18 Creative Ways To Use Miso Paste

Red miso paste in bowl
Red miso paste in bowl - Ingrid Balabanova/Shutterstock

No ingredient in the kitchen is as utilitarian as miso paste. This spreadable paste is derived from a mixture of cooked soybeans, salt, and a culture called koji. The mixture is allowed to ferment on a base of rice, barley, or soybeans until it's ready to be made into a thick, peanut butter-like paste. The length of this period will determine the final color and flavor of the miso. In most grocery stores or ethnic markets, you'll find three primary types of miso: white (shiro), yellow (shinshu), and red (aka). The darker the color, the more funky and pungent the paste is. But, as a whole, the flavor of miso is described as being both salty and umami, with tangy, fishy, and earthy undertones.

Many people's understanding of miso and its use in the kitchen caps out at a bowl of miso soup from their local takeout spot. But we're here to highlight this powerful ingredient and how it can be used to elevate sauces, dressings, and even desserts.

Read more: The 20 Best Olive Oils For Cooking

Pair Miso With Potatoes For A Great Side Dish

Mashed potatoes with butter
Mashed potatoes with butter - Lauripatterson/Getty Images

For the most part, you shouldn't mess with a classic dish. Mashed potatoes are one of those sides that have been perfectly engineered to be smooth, creamy, and especially flavorful when topped with a pat of butter. You should try adding miso to your mashed potatoes to complement the butter and the cream (or milk). The otherwise bland potatoes crave the depth that miso can provide, which makes this a perfect match. You should use a lighter miso, either yellow or white, for this recipe, as the red miso will skew the color and come off a bit too strong for your taters.

Potato salad is another side dish that can benefit from a scoop of miso. You can add miso to your potato salad by mixing it in with the dressing ingredients. Start with white miso because it will satisfy the need for salt without giving off too many funky flavors. Mayo-based dressings aren't the only ones that can benefit from miso either; you can also add a dollop of the paste to your vinaigrette-based potato salad dressing.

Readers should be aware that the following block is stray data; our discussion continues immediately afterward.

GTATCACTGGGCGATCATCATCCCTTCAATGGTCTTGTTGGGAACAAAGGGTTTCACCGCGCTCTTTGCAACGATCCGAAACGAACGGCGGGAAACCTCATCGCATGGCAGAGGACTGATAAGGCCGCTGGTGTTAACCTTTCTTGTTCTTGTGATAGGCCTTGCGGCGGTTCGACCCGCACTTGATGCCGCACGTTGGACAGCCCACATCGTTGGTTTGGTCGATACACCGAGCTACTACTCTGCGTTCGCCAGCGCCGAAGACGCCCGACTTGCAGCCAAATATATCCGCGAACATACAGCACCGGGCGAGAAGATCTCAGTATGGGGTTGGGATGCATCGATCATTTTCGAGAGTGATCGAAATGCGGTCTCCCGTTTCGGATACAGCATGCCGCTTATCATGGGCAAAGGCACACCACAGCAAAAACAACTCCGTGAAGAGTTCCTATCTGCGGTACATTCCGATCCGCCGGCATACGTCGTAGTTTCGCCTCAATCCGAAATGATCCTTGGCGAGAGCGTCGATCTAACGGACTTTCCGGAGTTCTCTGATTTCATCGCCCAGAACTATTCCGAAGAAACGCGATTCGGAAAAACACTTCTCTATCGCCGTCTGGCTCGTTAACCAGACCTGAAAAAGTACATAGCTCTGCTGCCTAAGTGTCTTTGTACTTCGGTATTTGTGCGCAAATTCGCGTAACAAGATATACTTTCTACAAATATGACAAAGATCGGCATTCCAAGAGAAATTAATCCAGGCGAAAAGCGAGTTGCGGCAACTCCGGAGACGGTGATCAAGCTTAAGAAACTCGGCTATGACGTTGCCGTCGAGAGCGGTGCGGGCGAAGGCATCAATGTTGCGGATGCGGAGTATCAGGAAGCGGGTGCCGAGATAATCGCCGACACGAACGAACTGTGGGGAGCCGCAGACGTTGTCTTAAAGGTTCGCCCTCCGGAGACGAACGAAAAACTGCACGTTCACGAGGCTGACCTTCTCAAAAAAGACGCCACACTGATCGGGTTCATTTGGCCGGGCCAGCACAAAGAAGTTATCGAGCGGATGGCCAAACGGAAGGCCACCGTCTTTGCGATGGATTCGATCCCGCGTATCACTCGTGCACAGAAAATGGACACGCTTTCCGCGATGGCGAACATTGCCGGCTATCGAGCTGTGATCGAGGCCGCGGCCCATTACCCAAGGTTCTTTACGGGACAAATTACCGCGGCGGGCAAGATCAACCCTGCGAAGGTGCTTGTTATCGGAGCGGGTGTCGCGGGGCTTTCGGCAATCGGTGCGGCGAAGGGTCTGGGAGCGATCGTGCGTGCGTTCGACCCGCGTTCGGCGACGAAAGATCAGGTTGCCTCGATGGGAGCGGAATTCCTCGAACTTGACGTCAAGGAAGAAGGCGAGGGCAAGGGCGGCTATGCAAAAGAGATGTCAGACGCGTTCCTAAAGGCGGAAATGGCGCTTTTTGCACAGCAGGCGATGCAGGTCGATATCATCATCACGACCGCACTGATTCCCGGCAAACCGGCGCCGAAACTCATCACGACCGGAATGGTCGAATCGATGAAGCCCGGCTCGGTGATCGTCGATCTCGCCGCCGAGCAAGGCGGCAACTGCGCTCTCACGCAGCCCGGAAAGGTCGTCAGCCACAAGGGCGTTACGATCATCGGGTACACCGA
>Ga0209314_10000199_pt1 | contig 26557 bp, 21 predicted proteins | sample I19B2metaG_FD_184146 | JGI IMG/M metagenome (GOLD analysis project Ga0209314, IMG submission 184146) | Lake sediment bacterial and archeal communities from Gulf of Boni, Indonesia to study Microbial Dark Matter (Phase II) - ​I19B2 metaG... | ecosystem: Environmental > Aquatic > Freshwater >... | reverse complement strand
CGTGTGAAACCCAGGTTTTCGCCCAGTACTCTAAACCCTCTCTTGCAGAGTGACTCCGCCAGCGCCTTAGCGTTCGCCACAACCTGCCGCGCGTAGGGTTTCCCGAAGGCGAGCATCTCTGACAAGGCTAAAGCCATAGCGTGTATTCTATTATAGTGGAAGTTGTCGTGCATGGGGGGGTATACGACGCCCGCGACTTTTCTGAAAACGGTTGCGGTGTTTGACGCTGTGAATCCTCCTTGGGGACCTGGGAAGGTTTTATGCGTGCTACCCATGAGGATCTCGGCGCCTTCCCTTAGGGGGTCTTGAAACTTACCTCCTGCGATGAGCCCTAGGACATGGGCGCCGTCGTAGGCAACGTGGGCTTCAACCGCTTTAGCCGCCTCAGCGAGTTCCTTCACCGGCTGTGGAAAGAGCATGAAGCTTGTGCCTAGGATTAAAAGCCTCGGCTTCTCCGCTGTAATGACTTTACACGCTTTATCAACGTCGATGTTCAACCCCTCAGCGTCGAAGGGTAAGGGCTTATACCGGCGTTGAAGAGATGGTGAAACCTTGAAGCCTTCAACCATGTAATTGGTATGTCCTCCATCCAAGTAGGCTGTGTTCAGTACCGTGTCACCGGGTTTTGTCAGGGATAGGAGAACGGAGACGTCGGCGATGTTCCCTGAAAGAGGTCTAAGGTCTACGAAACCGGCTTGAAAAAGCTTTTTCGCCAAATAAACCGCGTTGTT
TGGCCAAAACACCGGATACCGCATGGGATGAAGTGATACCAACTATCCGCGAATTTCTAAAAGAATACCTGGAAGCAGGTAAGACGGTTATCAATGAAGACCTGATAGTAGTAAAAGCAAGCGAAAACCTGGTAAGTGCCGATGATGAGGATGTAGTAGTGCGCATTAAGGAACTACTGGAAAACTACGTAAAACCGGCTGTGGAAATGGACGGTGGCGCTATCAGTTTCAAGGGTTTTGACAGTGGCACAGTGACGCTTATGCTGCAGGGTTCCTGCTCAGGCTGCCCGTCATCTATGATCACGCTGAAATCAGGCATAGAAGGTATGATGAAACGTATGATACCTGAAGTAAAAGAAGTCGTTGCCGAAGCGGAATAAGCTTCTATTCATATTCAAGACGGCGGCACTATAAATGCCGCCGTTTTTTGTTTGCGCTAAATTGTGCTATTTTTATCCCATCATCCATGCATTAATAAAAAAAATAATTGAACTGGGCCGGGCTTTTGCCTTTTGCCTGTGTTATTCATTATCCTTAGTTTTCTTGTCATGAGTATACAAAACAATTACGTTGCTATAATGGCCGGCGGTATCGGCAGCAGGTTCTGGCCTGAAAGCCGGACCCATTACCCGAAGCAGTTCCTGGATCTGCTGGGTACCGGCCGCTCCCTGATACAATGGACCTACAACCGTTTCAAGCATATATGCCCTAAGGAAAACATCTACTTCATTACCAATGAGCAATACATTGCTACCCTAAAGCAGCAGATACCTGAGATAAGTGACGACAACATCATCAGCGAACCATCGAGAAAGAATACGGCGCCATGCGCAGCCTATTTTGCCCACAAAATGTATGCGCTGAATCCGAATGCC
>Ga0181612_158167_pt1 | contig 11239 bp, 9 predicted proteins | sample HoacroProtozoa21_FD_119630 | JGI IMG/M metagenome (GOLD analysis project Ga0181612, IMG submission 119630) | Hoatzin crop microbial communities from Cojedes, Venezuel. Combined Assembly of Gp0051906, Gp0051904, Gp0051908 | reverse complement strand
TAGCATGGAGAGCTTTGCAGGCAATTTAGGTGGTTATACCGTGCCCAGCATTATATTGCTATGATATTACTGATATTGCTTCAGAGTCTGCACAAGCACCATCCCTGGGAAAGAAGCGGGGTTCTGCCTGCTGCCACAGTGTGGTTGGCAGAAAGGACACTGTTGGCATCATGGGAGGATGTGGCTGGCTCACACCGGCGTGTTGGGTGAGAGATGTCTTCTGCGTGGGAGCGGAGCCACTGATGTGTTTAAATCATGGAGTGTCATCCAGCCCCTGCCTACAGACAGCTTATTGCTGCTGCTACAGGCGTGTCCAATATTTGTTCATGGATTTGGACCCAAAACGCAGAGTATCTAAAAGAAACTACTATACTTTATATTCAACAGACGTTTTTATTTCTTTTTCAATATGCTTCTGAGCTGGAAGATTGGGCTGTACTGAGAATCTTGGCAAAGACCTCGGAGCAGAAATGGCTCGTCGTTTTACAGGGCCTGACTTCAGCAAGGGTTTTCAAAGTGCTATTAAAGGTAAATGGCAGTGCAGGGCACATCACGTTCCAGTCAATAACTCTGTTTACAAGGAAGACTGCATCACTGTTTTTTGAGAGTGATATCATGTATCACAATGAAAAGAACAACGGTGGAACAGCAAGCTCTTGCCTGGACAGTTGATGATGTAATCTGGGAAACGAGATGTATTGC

Make A Unique Cocktail

People clinking cocktail glasses
People clinking cocktail glasses - guys_who_shoot/Shutterstock

Mixologists and cocktail gurus are always whipping up different concoctions and flavors to try. One ingredient that has become increasingly popular on the cocktail scene is miso.

White miso adds an unexpected flavor boost to cocktails and can also make them smell a bit more appealing, too. If you want to experiment with this savory spread, you'll want to use only the white variety rather than the more strongly flavored red or yellow miso. In addition, you'll want to avoid swirling the paste right into your cocktail glass or shaker and serving it since the paste has a gritty texture that can ruin the mouthfeel. Running the mixture through a strainer can help, but it's not the only way to marry miso and booze together. Instead, use the miso in a shrub or infuse it in a simple syrup.

Give Your Baked Goods A Leg Up

Chocolate cake with shaved chocolate
Chocolate cake with shaved chocolate - Gmvozd/Getty Images

A favorite way to use miso paste is to add it as a unique edge to baked goods. Any baker knows that finding an opportunity to add subtle saltiness to a dessert is important because it not only tones down the overly sweet flavor but also amplifies other ingredients like citrus and spice. While many bakers will automatically grab a container of salt, miso provides a more flavorful opportunity to experiment with. It has a uniquely organic flavor, along with complex umami — something you won't get from salt alone.

One recipe where miso is an asset is in your chocolate cake. Dark chocolate cakes often have a complex, dirt-like flavor. The miso mellows out these cocoa notes and makes for a more well-rounded dessert. You can add the miso to your cake recipe or a batch of your favorite cookies by creaming the miso with the butter and the sugar. Taste as you go, and note that you will have to cut the amount of other salty ingredients to accommodate for the miso.

Use Miso As A Substitute For Instant Ramen Packets

Ramen noodles with plastic fork
Ramen noodles with plastic fork - Barnabychambers/Getty Images

Instant ramen will always be a (not so) guilty pleasure. Slurping the noodles while tuning into one of a favorite show on Netflix will always make for the perfect evening. But the main qualm with ramen is not the wavy noodles but the seasoning packets.

Let's face it: Ramen flavor packets won't offer the same flavor nuances as a traditional broth that has been simmering on the stove for most of the day. If you want to replicate some of the same umami notes but without the overwhelming saltiness, grab a container of miso instead. The paste has earthy elements that will ground your broth and impart a ton of flavor. Yellow and white miso are perfect for an inexperienced miso eater, while red miso packs a punch with a heavier and more umami-forward profile. Stir a few tablespoons in and taste from there.

Use It For Extra Color In Apple Crisp

Apple crisp on plate
Apple crisp on plate - Imagesbybarbara/Getty Images

Apple crisp is a simple and satisfying way to use up the leftover fruit from your trip to the orchard. But, if you're only adding sugar and a little bit of cinnamon for spice, you may be missing out on all of the creative opportunities to dress up your apple crisp.